Bennett Launches Plan to Boost Math Study Numbers

‘Give Five’ aims to double the number of pupils taking highest-level math matriculation exam, to 18,000 by 2019.

Yarden Skop
Yarden Skop
File photo: Education Minister Naftali Bennett giving math lesson at a primary school in Petah Tikva, Israel, May 28, 2015.
File photo: Education Minister Naftali Bennett giving math lesson at a primary school in Petah Tikva, Israel, May 28, 2015.Credit: Sasson Tiram
Yarden Skop
Yarden Skop

Education Minister Naftali Bennett presented a plan Sunday to double the number of pupils taking the five-point matriculation exam in math by 2019.

Ever since assuming the education portfolio last May, Bennett has repeatedly said the drop in the number of pupils passing the highest level, five-point exam – from 12,900 in 2006 to only 9,350 last year – poses a strategic threat to Israel. He conducted a series of consultations to come up with solutions.

Under his “Give Five” plan, more classes for five-point math will be opened by allowing schools to launch a five-point track with only six pupils (15 was the previous minimum). Bennett hopes 18,000 students will be taking the higher-level exam before the decade is out.

“Gone are the days when a child who wanted to take five-point math couldn’t because of where he lived,” said Bennett. Some 15,000 hours of instruction will be added in math to allow for these smaller groups, and education officials believe about 100 new classes will open as a result.

The Education Ministry will also invest in trying to prevent those who embark on the five-point math track from dropping down to four points. The ministry will also conduct a campaign that will explain to parents the importance of math.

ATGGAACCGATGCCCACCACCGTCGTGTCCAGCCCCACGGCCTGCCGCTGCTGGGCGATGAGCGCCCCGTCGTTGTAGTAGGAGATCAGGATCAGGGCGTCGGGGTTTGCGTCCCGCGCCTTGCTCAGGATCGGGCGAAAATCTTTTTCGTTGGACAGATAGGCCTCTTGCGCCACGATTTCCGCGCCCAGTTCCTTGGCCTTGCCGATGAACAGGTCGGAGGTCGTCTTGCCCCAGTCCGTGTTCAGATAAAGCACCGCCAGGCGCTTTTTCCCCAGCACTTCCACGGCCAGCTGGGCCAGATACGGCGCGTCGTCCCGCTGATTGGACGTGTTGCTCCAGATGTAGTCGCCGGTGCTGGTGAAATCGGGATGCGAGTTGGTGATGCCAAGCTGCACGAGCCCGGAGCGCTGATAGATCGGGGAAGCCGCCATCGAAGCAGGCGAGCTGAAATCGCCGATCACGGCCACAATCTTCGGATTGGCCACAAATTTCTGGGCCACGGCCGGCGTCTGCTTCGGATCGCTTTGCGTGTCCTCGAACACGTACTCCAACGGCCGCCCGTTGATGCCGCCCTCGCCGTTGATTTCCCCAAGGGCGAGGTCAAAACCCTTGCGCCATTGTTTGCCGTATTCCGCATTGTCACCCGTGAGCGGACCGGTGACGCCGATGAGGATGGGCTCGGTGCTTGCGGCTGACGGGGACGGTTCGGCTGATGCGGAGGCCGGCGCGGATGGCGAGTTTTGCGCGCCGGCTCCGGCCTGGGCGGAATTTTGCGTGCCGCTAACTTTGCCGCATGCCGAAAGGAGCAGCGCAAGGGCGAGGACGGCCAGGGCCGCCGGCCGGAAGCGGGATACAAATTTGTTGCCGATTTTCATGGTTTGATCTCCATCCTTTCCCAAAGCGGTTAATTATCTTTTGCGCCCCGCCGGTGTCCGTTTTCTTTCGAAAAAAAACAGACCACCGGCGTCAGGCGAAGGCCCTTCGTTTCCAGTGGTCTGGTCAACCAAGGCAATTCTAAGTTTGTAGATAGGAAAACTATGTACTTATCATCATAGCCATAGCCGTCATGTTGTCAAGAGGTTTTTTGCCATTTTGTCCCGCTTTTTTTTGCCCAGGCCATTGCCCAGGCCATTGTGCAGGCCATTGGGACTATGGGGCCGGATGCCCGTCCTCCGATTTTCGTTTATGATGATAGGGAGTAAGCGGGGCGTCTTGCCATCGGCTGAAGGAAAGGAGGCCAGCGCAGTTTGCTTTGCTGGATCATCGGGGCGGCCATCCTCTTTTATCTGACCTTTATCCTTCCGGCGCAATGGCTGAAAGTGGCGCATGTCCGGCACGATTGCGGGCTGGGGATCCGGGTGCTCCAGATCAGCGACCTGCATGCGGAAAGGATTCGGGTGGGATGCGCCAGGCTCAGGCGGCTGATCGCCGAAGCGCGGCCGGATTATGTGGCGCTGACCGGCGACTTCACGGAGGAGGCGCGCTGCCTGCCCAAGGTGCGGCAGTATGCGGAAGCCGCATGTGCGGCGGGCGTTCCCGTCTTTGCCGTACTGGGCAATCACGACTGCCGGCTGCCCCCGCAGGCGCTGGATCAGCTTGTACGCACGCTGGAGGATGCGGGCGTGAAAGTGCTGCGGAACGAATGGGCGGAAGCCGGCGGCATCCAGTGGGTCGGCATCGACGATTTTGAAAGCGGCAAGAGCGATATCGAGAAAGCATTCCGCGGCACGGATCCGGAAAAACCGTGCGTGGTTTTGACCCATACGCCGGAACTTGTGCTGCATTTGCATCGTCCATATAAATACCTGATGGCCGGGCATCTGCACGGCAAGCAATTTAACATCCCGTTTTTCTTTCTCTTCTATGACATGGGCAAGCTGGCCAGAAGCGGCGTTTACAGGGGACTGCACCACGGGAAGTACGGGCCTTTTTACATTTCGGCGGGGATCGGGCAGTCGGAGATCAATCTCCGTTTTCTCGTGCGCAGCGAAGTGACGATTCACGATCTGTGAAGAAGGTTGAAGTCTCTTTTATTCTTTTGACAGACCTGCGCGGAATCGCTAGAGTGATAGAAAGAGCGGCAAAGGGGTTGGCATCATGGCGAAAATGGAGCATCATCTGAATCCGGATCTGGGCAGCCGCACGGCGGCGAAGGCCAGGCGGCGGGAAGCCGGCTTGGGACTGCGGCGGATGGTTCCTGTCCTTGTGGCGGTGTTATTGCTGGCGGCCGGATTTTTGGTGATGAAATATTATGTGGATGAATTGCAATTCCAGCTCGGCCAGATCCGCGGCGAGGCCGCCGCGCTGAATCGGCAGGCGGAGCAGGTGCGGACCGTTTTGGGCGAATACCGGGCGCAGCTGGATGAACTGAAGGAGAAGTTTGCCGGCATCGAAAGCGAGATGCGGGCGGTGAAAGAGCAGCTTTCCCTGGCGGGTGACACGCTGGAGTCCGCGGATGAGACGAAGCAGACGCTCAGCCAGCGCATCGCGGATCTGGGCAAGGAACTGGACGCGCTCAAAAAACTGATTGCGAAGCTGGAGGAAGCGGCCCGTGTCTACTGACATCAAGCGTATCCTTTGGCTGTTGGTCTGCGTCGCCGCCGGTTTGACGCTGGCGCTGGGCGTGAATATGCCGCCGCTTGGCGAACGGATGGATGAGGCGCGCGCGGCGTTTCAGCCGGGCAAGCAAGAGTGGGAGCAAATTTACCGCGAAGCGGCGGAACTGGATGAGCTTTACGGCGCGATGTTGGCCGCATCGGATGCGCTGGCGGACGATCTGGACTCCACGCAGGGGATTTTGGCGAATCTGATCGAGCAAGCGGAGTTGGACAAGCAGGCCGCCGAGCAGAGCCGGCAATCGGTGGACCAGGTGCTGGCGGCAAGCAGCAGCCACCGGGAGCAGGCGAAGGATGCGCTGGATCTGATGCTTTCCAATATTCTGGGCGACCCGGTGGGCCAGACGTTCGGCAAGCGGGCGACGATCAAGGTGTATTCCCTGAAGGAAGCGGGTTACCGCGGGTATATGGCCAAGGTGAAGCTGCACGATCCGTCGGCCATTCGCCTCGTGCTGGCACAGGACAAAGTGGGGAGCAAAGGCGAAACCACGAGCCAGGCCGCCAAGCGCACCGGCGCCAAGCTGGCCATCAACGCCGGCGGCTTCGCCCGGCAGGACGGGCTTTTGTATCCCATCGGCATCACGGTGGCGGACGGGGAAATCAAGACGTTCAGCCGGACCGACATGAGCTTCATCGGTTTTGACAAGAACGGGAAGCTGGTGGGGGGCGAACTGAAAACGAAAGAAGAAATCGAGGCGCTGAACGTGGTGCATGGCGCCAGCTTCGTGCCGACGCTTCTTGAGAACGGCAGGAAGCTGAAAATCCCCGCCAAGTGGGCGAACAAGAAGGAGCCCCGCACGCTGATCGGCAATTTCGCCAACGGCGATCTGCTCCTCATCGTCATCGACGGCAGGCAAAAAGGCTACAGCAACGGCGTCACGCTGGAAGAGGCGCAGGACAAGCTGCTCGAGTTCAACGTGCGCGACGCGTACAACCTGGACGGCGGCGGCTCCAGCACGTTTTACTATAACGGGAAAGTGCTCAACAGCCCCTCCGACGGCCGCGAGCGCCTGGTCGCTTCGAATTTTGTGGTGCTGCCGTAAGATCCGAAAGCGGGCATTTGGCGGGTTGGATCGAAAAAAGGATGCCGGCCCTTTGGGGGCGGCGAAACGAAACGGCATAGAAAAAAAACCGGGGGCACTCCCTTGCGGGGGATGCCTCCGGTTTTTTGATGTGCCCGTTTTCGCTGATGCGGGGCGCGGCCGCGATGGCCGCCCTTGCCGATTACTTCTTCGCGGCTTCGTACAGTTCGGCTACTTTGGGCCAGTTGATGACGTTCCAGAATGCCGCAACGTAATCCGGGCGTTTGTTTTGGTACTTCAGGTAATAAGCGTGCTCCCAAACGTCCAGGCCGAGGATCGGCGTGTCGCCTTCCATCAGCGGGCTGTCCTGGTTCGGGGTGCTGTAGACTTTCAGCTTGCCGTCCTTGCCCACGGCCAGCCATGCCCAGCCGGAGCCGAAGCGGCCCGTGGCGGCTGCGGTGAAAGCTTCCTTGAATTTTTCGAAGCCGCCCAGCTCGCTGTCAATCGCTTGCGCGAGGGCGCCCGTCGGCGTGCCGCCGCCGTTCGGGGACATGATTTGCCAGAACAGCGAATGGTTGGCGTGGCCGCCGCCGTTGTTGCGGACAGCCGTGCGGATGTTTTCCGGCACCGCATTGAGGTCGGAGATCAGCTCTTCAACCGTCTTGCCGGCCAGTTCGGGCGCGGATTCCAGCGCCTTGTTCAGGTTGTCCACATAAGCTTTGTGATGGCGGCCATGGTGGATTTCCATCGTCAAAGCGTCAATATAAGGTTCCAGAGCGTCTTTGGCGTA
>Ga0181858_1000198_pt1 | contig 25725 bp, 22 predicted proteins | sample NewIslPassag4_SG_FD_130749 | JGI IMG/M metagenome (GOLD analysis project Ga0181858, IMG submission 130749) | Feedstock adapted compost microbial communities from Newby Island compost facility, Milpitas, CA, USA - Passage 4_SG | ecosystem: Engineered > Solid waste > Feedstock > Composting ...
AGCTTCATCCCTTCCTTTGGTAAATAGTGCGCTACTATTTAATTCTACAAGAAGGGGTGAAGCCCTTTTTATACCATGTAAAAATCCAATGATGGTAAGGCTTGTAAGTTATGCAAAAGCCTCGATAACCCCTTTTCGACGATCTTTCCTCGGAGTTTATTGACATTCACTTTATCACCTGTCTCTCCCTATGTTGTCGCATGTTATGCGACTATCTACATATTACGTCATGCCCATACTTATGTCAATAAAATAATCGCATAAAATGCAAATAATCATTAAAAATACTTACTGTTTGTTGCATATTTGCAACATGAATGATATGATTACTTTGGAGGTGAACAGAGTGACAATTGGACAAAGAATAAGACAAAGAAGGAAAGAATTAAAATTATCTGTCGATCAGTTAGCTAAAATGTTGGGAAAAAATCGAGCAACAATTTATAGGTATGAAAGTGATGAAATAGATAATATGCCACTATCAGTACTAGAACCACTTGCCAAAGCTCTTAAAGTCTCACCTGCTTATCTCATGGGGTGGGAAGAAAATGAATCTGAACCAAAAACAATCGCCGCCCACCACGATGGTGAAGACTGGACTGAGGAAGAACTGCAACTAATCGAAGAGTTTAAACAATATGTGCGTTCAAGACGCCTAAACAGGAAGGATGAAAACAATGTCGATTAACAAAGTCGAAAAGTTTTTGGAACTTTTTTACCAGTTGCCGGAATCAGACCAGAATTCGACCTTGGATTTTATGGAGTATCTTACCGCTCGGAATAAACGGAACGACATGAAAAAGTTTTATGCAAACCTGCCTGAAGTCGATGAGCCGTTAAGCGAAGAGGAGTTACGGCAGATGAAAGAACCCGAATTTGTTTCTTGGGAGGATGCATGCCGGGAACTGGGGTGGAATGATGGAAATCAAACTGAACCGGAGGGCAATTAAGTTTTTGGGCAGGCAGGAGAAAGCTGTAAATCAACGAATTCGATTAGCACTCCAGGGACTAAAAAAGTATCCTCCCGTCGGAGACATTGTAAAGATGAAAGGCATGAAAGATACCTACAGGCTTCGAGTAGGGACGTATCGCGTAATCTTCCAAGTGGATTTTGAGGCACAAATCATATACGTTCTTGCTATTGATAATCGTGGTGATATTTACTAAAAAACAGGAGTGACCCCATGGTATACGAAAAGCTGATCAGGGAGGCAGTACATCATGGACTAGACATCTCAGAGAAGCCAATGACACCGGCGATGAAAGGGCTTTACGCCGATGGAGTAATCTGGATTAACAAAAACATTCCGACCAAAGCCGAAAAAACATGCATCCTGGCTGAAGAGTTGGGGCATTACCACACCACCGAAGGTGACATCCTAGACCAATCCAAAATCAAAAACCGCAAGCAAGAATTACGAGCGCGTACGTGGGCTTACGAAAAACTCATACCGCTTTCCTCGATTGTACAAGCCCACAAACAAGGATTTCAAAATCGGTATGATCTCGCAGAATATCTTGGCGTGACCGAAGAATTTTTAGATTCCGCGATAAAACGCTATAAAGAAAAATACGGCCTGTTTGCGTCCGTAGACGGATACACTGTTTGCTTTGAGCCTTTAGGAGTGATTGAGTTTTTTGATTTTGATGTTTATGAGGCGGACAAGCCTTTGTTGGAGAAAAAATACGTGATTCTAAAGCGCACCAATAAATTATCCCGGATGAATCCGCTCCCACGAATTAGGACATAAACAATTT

Another goal is to increase the number of math teachers. Within four years, the number of teachers teaching five-point math is to double, to 2,000. The ministry said it plans to invest more in training and incentives for math teachers, as well.

It will also establish a public forum for math studies, through which senior education officials will meet with industry, high-tech, military and academic officials to discuss ways to advance math studies in Israel.

Some 500 outstanding high-tech executives will be recruited to assist teachers and help pupils throughout the school year.

The ministry is also recruiting high-tech companies to work with schools. Companies like Intel, SanDisk, Microsoft and Marvell Israel will visit schools and conduct lectures, workshops and tours relating to high-tech.

Another initiative, the Five Club, will see 20 top teachers mentoring 200 teachers, with the outstanding teachers helping new teachers gain knowledge and advance professionally.

Bennett has already said that pupils who sit the five-point math exam will receive a 30-point bonus in calculating their score for university acceptance – up from the previous 25. Some academic institutions will even grant a 35-point bonus.

In many ways, the plan presented by Bennett is similar to the one announced a year ago by then-Education Minister Shay Piron.

Bennett even claimed to have “lifted” the program’s coordinator, Mohana Fares, from the Druze and Circassian Branch of the ministry, even though Fares was actually running Piron’s program.

Still, the program will apparently be better funded under the new education minister: it is receiving 75 million shekels ($19.1 million) this year, with no firm allocation as yet for future years. Piron’s plan, by contrast, was budgeted at 60 million shekels over five years.

Bennett has also recruited former President Shimon Peres to promote “Give Five.”

An Education Ministry source said the plan launched by Piron had produced results. During the school year just ended (2014/15), the source said, more than 11,000 pupils sat the five-point math exam – a figure that has yet to be officially released.

“The threat posed by [low-level] math studies is a strategic threat, and a strategic threat requires a national plan,” said Bennett.

“The role of the leadership is to set national goals and seek to meet them with all our might, and we will double the number of five-point pupils within four years,” he added.

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